Curious Trends


Religious icons and decorative design art

The popularity of religious traditions and the way religious icons are presented has changed dramatically in recent decades. For centuries, diverse cultures around the world expressed their beliefs through paintings and sculpture that has remained true to long established conventions of style. Now art that hitherto seemed blasphemous is heralded as enlightened, thought provoking and full of symbolic meaning. Traditional religious icons are being re-worked into contemporary decorative pieces and modern art increasingly incorporates sacred symbols, moral and spiritual messages from the past.

A magnificent array of altar crosses and processional crucifixes can be seen at London's Victoria and Albert Museum:

Below is The Lamentation over the Dead Christ (c. 1510-15) from the workshop of Andrea della Robbia. Large scale groups in various materials were used as focal points for devotion in chapels and churches throughout Europe. Terracotta was particularly popular in Tuscany and around Bologna. These figures were constructed separately and Mary Magdalene, on the right, is now in several pieces - probably shattered during the first firing. This prevented a second firing to secure the glazes, so the figure was painted instead. This can also be seen in the Victoria and Albert Museum London, next to the bookshop, and may be as popular in 2011 as it was in the early 16th century. Ecclesiastical icons are much sought after at architectural salvage yards.

The traditional Buddha has become the darling of interior designers - the white (soapstone?) variety is currently in vogue.

Church icons, especially crucifixes and Madonnas have become popular home accessories. Although these are becoming rarer, they can still be found at antiques fairs and auctions.

The latest fashion for curiosity cabinet style collecting, combined with the fascination for all things Victorian has resulted in the presentation of collections of icons and relics from sacred sites and pilgrimages inside antique domes. These are in the style of funeral domes that were commonly placed by gravesides in until the beginning of the 19th century.

Kitsch retro religious icons include quirky tourist relics, like these shell crosses seen at the Museum of Everything’s Peter Blake curated exhibition #3.

Kitsch modern items include devotional style candles and, in jewellery, crosses and rosaries are experiencing a resurgence in popularity.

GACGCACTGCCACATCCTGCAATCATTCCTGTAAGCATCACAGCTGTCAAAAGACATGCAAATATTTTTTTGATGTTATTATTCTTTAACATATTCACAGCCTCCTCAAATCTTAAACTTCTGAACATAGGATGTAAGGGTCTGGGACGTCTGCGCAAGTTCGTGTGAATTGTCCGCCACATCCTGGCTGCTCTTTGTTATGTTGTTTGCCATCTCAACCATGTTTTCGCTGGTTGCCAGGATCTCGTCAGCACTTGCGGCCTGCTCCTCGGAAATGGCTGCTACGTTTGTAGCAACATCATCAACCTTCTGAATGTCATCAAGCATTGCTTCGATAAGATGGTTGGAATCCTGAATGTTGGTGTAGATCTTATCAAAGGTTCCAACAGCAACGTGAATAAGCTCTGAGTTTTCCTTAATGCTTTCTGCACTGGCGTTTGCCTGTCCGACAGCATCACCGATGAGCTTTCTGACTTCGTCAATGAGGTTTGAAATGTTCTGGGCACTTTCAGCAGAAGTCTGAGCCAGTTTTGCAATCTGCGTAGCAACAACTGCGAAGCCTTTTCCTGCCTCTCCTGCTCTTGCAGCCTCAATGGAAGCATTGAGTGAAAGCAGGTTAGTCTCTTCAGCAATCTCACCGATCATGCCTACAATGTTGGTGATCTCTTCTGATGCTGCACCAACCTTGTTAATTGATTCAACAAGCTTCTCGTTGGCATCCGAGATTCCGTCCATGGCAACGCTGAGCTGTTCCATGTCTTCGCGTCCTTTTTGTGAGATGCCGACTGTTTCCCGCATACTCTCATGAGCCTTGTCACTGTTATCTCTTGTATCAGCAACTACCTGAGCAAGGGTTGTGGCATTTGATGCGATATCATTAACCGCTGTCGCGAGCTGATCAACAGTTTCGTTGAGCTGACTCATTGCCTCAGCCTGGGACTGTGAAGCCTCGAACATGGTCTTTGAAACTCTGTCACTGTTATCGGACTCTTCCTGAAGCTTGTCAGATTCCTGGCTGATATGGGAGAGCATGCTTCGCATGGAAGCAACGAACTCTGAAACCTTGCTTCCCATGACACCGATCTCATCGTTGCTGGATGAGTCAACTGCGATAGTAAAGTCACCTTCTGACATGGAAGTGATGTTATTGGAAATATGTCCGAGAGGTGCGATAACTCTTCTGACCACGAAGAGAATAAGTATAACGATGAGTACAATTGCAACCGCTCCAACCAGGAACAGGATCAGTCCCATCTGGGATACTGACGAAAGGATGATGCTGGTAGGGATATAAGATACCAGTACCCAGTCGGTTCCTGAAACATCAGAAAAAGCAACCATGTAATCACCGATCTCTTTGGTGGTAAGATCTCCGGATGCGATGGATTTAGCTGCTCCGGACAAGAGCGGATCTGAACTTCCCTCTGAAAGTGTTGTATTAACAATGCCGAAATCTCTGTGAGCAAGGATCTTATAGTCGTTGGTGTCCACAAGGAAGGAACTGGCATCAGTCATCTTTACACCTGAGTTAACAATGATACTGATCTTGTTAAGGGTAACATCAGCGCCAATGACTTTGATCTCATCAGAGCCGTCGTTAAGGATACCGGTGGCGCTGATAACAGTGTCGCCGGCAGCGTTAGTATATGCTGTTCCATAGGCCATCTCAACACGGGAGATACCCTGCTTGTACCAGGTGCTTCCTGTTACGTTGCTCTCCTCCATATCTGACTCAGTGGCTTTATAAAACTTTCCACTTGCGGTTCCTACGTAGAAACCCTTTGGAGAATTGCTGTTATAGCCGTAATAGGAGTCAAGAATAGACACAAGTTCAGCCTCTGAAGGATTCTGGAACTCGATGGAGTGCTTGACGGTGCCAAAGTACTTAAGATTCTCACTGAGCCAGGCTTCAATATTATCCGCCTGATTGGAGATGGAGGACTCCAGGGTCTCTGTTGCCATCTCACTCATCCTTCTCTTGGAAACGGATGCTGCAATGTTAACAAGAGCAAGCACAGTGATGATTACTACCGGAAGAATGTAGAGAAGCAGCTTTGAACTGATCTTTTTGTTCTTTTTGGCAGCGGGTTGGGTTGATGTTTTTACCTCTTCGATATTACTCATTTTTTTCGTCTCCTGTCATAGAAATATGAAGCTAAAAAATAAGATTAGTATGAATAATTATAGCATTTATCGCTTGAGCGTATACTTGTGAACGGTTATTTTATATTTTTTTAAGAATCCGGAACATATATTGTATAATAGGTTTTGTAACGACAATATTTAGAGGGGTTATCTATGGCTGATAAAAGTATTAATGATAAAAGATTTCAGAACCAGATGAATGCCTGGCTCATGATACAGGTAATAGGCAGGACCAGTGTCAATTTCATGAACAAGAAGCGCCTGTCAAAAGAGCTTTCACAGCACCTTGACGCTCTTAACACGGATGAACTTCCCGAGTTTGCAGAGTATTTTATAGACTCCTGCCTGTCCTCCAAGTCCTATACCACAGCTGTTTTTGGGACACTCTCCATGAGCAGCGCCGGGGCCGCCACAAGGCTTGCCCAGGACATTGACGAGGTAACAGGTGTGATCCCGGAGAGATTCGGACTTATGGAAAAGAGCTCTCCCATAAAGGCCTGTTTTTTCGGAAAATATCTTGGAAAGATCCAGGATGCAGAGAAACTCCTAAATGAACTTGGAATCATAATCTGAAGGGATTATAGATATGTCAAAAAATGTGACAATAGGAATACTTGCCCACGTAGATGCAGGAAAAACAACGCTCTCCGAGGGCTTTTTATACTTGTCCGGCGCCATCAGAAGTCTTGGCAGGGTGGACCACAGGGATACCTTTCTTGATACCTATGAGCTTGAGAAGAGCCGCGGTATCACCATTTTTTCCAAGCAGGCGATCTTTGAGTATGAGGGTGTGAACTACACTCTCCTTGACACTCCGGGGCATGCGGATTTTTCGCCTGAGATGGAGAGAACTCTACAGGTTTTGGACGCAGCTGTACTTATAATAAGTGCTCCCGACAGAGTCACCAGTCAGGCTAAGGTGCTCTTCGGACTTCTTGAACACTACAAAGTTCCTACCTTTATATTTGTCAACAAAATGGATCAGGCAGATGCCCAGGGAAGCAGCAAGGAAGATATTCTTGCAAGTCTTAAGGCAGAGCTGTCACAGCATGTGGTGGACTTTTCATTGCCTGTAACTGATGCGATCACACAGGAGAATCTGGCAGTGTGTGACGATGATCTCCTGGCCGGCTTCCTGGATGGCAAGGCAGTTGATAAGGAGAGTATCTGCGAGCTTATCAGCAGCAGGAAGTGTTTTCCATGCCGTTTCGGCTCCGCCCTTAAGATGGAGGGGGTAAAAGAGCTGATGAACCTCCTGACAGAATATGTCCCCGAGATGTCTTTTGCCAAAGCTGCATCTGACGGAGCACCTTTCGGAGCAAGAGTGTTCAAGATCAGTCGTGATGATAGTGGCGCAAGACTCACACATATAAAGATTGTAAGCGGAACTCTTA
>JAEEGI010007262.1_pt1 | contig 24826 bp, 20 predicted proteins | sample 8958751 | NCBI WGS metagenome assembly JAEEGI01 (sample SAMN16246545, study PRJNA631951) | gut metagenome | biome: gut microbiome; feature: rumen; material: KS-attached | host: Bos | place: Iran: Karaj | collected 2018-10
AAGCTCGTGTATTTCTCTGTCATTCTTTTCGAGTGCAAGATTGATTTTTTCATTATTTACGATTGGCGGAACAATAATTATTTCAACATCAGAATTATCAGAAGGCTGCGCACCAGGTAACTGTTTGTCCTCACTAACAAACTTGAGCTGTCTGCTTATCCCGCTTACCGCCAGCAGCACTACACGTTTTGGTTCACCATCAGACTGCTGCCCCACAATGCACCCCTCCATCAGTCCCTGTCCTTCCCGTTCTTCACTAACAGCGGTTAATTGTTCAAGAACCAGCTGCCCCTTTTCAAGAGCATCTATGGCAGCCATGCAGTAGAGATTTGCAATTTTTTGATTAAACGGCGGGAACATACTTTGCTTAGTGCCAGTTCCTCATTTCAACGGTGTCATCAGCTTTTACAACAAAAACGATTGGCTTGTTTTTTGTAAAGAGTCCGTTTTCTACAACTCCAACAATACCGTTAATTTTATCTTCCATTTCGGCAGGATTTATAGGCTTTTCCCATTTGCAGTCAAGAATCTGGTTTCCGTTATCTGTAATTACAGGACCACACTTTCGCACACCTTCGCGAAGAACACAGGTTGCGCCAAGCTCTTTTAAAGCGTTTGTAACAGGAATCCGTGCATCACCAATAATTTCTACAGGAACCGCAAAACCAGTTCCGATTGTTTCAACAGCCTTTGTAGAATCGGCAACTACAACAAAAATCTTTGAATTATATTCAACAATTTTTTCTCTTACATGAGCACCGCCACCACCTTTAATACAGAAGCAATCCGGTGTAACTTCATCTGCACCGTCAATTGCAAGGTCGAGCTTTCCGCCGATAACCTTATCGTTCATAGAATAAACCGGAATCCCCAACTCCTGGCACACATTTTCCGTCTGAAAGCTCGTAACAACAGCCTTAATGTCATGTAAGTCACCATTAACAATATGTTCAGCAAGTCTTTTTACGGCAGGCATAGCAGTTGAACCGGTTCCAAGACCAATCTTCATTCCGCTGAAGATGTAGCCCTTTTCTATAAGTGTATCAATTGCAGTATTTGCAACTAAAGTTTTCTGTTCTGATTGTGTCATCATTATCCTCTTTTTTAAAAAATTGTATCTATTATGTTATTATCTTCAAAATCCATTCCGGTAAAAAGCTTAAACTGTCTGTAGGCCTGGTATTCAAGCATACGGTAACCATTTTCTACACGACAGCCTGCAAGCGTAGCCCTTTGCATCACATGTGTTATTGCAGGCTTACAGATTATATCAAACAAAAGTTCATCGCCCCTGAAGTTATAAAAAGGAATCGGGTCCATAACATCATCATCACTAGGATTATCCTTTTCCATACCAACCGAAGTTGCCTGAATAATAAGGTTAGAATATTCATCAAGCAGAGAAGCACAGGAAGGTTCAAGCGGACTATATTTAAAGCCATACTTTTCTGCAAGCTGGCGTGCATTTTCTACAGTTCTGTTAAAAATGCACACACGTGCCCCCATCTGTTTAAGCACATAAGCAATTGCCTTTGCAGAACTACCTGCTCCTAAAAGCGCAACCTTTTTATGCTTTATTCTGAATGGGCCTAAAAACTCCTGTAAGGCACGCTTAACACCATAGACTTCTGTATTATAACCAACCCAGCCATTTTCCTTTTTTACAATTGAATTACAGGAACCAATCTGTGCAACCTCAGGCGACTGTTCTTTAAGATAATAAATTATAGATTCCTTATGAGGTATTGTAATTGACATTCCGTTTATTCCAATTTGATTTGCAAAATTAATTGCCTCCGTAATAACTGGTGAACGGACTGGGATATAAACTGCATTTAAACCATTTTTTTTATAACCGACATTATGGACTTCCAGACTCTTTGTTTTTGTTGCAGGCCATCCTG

Whilst traditional religious artefacts, including whole Buddhist shrines, make for exotic objets d’art, some of the more contemporary pieces are much more questioning in their intent.

Jiwon Wang’s sculptures examine the contradictions within a culture – the frictions between Korea’s past traditions and technology-driven economic expansion – as serene Buddhist figures are augmented and ‘improved’ with an array of mechanical appendages of dubious functional worth.

Grayson Perry’s Walthamstow Tapestry is inspired by the elaborate imagery of early 20th century Sumatran batik fabrics. The work measures 15 x 3 metres and can be read from left to right – from bloody childbirth, through the seen stages of man, ending in death. The tapestry is littered with brand names (McVities, Ann Summers, RBS, Vodafone and Sony to name but a few) to emphasize their significance in the modern world and the almost religious symbolism they have. In an interview with Ponystep, Perry says, “It’s the idea of the futility of life and our misguided relationship to brands and how they are almost like little emotional away stations. When you read the names you have associated feelings that come along with them and that can play off against the image that I’ve put with them, and you can see that as funny or unsettling or whatever. I wanted to make something darkly decorative – so there’s the twentieth century passing by as well as our lives and the brands that we all recognise and can associate with different times in our lives.”

British artist, Mat Collishaw, is also known for his use of crucifixes and religious imagery. For his first solo exhibition in Berlin in 2009, he presented a digital manipulation of Francis Bacon's Pope Innocent X, from a Velazquez original. Entitled The End of Innocence and projected on a monumental scale, Collishaw's rendering of the iconic portrait presents a densely striated image, its forms constantly dissolving and reconstituting in the manner of the 'digital rain' popularised by the Matrix film trilogy.

Many works by emerging young designers reflect the complexity and contradictions of modern values versus old style religious traditions, like the Primeval Allegory by Tereza Zelenkova at the Royal College of Art (above). Also at the RCA, Brian Dooley’s display was reminiscent of the sad floral displays often seen in the entrances of modern church buildings. On closer inspection, the photograph on the shelf is of a bikini-clad model, alluding to man's baser, animalistic instincts.

This beautifully intricate representation of Ganesh was seen at London Tent. Unfortunately, there are no details of the artist or the work, so let us know if you have any more information on this.

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